Amount disbursed by NBFC on oral agreement not covered by financial debt: NCLT Kolkata

the NCLT Kolkata Bench made up of Shri Rajasekhar VK (Judicial Member) and Shri Balraj Joshi (Technical Member) while deciding a petition under section 7 of the Insolvency and Bankruptcy Code, 2016 (“IBC”), entitled Developers Narendra & Fincon Pvt. Ltd v Vinline Engineering Pvt. Ltd., held that a disbursement made by a non-banking financial institution (“NBFC”) on a verbal agreement cannot be interpreted as the existence of a financial debt, when there is nothing in the file to show that was disbursed as a loan. The motion was dismissed by the Chamber to see an order dated 23.02.2022.

Facts of the case

Developers Narendra & Fincon Pvt. ltd. (“Financial Creditor”) being a Non-Banking Financial Company (NBFC) was approached by Vinline Engineering Pvt. (“Corporate Debtor”) for financial assistance amounting to Rs. 10,00,000/- for business use. An oral agreement was reached between the parties whereby the finance creditor would pay Rs 10,000,000 to the corporate debtor on an interest rate of 16% per annum from the date of disbursement.

On 08.09.2015, the Financial Creditor transferred the principal amount to the Debtor Company. The debtor company had paid Rs. 5,82,136/- to the Financial Creditor for interest due from 08.09.2015 to 31.03.2019. However, the debtor company did not repay the principal despite several verbal requests from the financial creditor.

Subsequently, on 18.03.2020, the financial creditor had filed a petition before NCLT Kolkata Bench (“Adjudication Authority”) under Section 7 of the IBC, requesting the initiation of a resolution process insolvency proceedings (“CIRP”) against the corporate debtor, for default on the amount of the loan.

Arguments on behalf of the financial creditor

The finance creditor’s lawyer argued that the latter had disbursed a short term loan amounting to Rs. 10,00,000/- to the Corporate Debtor on an interest rate of 16% per annum. The said loan was renewed for an amount of Rs. 11,00,000/- at the request of the Debtor Company. After making a payment of Rs. 5,82,136/- on interest due from 08.09.2015 to 31.03.2019, the Debtor Company failed to repay the principal and additional interest to the Finance Creditor. The date of default was 01.04.2019 and the amount in default was Rs. 11,46,850/- including interest.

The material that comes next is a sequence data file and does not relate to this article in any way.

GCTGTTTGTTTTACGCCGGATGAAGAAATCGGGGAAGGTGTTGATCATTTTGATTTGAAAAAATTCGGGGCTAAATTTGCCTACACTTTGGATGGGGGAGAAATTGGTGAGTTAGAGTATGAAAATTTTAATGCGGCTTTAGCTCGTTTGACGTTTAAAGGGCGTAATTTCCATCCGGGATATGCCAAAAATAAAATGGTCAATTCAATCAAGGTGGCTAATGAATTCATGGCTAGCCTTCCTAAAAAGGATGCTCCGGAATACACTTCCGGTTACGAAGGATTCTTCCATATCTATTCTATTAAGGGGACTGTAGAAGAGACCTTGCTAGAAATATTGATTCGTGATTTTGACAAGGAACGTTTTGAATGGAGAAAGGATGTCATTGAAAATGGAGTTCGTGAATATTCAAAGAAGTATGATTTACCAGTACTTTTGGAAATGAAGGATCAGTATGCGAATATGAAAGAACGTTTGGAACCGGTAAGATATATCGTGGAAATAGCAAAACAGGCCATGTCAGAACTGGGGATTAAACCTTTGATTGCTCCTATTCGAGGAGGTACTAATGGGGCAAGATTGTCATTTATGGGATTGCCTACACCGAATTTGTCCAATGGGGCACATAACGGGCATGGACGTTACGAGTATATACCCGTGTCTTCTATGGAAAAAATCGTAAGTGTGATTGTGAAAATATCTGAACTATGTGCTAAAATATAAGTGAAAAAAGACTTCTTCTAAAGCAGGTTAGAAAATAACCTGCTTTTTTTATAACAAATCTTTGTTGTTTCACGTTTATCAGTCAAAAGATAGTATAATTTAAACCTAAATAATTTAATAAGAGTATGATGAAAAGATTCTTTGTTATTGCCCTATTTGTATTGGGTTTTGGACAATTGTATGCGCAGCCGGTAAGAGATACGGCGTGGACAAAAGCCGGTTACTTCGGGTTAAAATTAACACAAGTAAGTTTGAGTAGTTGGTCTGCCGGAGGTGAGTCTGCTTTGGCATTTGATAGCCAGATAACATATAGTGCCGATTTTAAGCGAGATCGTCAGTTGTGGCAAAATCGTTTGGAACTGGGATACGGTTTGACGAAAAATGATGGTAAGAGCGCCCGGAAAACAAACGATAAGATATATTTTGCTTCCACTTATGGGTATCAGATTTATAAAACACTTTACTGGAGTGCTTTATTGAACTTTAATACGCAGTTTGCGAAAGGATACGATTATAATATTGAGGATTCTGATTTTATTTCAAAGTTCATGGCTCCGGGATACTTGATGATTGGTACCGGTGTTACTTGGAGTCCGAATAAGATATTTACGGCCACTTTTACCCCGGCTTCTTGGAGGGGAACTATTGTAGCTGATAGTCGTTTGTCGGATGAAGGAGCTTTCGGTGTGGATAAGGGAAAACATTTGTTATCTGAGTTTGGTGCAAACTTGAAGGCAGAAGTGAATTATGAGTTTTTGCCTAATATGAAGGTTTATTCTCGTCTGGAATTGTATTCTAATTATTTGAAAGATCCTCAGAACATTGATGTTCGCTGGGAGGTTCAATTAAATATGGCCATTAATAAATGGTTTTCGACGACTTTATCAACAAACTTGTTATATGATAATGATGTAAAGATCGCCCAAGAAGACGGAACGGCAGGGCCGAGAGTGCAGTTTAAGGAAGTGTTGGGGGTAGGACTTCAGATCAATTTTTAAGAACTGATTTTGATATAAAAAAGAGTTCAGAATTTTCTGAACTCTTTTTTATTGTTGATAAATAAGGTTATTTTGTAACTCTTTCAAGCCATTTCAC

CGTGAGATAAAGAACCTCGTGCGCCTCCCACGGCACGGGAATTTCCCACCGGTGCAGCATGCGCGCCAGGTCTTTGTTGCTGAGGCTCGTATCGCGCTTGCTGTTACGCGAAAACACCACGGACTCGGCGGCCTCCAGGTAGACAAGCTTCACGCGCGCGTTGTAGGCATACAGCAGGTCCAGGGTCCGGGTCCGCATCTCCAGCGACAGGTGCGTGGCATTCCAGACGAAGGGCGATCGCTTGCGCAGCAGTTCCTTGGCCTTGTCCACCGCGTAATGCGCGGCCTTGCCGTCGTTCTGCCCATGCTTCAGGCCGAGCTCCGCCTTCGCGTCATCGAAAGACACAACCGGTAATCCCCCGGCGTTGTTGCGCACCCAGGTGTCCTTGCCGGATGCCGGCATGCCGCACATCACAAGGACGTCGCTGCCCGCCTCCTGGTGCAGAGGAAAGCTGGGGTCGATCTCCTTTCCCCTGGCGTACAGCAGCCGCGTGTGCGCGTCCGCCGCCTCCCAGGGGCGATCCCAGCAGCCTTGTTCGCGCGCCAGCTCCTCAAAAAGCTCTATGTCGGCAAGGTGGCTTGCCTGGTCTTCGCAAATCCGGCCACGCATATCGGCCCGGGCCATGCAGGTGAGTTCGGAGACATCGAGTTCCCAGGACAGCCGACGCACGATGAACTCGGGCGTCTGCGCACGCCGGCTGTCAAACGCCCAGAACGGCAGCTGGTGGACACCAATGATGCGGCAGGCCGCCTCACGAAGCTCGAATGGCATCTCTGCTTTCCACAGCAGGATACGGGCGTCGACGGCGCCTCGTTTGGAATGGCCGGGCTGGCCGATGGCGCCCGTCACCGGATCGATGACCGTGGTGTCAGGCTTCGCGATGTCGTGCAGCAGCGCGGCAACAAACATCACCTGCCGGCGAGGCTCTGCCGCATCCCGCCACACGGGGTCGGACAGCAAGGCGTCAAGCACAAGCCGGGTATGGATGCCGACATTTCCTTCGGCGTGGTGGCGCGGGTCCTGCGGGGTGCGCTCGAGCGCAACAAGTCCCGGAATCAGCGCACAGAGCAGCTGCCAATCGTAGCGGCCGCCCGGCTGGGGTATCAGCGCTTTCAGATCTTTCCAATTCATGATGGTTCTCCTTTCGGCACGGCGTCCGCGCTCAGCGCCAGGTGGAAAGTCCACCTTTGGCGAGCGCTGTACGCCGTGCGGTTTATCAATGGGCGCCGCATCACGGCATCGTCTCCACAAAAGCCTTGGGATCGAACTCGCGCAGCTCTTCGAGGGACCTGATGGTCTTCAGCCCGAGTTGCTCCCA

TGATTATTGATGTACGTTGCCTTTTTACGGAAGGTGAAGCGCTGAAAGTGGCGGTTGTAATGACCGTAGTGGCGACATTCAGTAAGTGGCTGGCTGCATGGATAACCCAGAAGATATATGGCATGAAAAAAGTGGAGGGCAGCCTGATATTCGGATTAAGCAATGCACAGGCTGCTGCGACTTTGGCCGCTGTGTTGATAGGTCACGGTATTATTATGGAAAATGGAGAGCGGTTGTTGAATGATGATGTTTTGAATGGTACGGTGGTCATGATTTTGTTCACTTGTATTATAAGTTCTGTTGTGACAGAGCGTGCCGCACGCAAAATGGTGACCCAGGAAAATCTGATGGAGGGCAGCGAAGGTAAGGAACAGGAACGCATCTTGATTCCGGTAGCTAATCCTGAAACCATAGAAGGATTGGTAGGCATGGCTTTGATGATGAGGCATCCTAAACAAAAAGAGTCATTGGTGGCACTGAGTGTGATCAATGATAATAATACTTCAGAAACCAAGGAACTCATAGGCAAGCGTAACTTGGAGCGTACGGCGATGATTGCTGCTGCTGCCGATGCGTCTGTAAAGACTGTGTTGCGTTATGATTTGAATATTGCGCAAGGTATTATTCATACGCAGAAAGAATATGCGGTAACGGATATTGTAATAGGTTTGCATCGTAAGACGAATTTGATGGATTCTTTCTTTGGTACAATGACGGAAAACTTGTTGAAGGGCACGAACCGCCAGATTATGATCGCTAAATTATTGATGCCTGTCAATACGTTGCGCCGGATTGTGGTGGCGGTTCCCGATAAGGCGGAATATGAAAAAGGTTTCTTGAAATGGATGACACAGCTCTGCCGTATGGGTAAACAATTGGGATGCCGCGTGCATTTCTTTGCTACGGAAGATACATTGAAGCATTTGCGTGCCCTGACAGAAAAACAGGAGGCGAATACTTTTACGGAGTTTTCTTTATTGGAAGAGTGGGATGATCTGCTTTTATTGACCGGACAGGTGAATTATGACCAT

The lawyer for the financial creditor also pointed out that the debtor company had filed TDS on interest with the income tax department up to March 2019 and this is reflected in Form No. 26AS obtained from TRACES from the income tax department.

Observations made by the contracting authority

The contracting authority observed that a review of bank statements reveals that an amount of Rs. 10,00,000/- was disbursed by the Financial Creditor to the Corporate Debtor on 08.09.2015. However, the disbursement cannot be interpreted as the existence of a financial debt since the written terms and conditions between the parties are not before the contracting authority and there is nothing in the file to show that this disbursement was a loan.

The procuring authority relied on the RBI guidelines on Code of Fair Practices for NBFCs, dated 2013.02.18, in which it was stated that NBFCs shall convey in writing to the Borrower, in the vernacular as understood by the Borrower by means of a sanction letter or otherwise , the amount of the sanctioned loan and the terms and conditions including the annualized interest rate and the method of application thereof and keep the borrower’s acceptance of these terms and conditions on file. It has been observed that RBI circulars have the force of law and are well recognized by law. Therefore, it was mandatory on the part of the financial creditor, being an NBFC, to keep the terms and conditions recorded in writing.

The judicial authority also relied on the judgment of the Supreme Court in Phoenix Arc Pvt. Ltd Vs. Spade Financial Services Ltd. &Ors., Civil Appeal No. 2842 of 2020, in which it was held that for the implementation of a successful insolvency regime and to prevent any person from taking undue advantage, the true nature of transactions must be discovered, in accordance with the IBC.

The Judgment Authority was of the opinion that the Financial Creditor failed to establish the nature of the transaction between the parties. It further observed that the deduction of TDS is not sufficient to conclude that the transaction in question is a Financial Debt.

Decision of the contracting authority

The petition under section 7 of the IBC was dismissed with freedom for the financial creditor to pursue other remedies available under the law.

Case title: Narendra Promoters & Fincon Private Limited v Vinline Engineering Private Limited, CP (IB) No 749/KB/2020

Advice from the financial creditor: Adv. Sankarsan Sarkar and Adv. Tanvi Luhariwala.

Click here to read/download the order

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